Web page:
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Chevalier d’Eon (1728-1810) by Thomas Stewart, after Jean-Laurent Mosnier (NPG 6937)

Chevalier d'Eon
by Thomas Stewart, after Jean Laurent Mosnier
NPG 6937

This painting of the celebrated soldier, diplomat and fencer, Chevalier d’Éon (Charles Geneviève Louis Auguste André Timothée d' Éon de Beaumont) (1728-1810), was an important acquisition for the National Portrait Gallery as it is the earliest representation of a transgender person in the Collection. D’Éon was respected internationally after playing a key role in peace negotiations that ended the Seven Years’ War, and later as a professional fencer, performing for George, Prince of Wales, though always fighting in women’s attire [1] [2].  This portrait is an unprecedented historic document of the sitter’s acceptance into British society at a time when people who wore clothing not associated with their assigned gender were viciously persecuted.   The decision to acquire the portrait was largely based on the sitter’s importance to the history of transgender people in Britain.

When the portrait was initially offered to the National Portrait Gallery, curators were unaware that it was a contemporary copy of an original portrait painted by French artist, Jean-Laurent Mosnier (1743-1808). This came to light when the owner of the original portrait informed the Gallery of its existence. The Mosnier painting had been exhibited at the Royal Academy in 1791 where, according to The Public Advertiser, dated 23rd March 1792, it was received with ‘general satisfaction’ by the public. An article in The European Magazine and London Review, written almost a year later, confirms that the portrait was bought by the Irish army officer and politician, Francis Hastings Rawdon, 1st Marquess of Hastings and 2nd Earl of Moira (1754-1826).  The National Portrait Gallery’s portrait of D’Éon is signed by Thomas Stewart and can also be traced to Francis Rawdon, who may have commissioned this copy of the original for a friend, Sir John Macnamara Hayes (1750?–1809). Hayes was a military physician who in November 1793 was appointed director of hospitals in the army by Francis Rawdon.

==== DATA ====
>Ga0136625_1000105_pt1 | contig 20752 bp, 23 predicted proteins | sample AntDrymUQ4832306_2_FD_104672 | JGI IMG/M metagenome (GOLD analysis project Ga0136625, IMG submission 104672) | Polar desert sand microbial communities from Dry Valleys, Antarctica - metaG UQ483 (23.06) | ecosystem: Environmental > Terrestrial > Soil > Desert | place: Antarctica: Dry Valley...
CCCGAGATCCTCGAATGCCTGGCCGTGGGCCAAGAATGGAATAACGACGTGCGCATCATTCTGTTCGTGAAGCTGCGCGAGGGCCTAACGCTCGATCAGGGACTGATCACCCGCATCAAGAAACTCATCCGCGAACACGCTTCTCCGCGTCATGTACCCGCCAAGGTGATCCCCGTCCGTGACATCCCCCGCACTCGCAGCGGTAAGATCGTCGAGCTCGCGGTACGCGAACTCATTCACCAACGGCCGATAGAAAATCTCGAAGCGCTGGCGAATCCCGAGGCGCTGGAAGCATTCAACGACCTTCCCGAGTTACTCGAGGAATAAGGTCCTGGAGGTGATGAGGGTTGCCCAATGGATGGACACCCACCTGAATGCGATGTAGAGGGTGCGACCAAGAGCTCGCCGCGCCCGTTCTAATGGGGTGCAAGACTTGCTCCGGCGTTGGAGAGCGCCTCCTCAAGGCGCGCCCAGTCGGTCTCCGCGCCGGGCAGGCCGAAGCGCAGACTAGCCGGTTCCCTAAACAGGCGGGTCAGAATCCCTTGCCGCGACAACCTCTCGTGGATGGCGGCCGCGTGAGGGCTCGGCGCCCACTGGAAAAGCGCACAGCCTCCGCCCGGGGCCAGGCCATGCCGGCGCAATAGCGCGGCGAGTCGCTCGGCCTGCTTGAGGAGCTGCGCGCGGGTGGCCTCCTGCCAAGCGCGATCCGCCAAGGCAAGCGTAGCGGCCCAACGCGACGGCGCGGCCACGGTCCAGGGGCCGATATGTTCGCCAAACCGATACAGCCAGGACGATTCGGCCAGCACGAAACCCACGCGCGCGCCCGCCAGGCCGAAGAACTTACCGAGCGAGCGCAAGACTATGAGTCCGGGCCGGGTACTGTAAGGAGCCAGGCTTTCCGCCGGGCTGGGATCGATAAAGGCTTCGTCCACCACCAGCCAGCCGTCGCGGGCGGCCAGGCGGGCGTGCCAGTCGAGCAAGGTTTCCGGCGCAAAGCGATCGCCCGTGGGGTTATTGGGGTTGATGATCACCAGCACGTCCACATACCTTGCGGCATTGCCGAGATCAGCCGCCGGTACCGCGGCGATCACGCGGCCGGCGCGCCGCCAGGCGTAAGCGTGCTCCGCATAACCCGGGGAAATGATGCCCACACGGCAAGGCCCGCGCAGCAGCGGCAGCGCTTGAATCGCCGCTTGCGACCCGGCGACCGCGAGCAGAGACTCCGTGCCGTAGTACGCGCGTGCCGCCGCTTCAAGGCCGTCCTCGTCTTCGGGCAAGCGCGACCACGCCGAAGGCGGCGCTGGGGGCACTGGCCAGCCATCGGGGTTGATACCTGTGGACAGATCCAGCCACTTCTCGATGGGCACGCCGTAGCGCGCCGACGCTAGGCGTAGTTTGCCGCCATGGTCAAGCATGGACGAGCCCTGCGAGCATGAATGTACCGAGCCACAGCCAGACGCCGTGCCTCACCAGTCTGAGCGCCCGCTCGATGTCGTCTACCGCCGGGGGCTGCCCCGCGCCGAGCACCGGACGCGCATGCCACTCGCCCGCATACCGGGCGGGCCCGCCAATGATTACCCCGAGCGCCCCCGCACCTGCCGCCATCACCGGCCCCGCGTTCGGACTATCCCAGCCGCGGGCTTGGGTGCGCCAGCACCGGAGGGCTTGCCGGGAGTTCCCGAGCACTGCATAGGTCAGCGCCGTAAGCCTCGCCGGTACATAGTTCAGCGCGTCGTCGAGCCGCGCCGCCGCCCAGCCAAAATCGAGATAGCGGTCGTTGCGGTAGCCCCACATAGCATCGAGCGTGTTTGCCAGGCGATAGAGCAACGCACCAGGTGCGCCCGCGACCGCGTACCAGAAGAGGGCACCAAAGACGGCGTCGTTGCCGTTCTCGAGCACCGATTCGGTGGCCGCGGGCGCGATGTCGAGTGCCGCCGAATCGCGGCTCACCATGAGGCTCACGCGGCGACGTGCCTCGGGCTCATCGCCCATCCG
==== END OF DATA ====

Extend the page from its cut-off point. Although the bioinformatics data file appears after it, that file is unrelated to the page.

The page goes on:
At Hayes’ death, the portrait was passed down in his family until it was sold at auction in November 2011. When sold, the auctioneers catalogued the work as ‘Woman with Feather Hat’ and attributed it to the artist Gilbert Stuart.

Fig 1: The Assault or Fencing Match, which took place at Carlton House on the 9th April 1787, by Victor Marie Picot, stipple engraving with aquatint, 1789, after a painting by Charles Jean Robineau. Graphic Arts Collection, Department of Rare Books and Special Collections, Princeton University Library. Image courtesy of Princeton University Library.

Fig 2: The Fencing-Match between the Chevalier de Saint-George and the Chevalier d’Éon, by Alexandre-Auguste Robineau, oil on canvas, c.1787-9. Royal Collection Trust / © Her Majesty Queen Elizabeth II 2018


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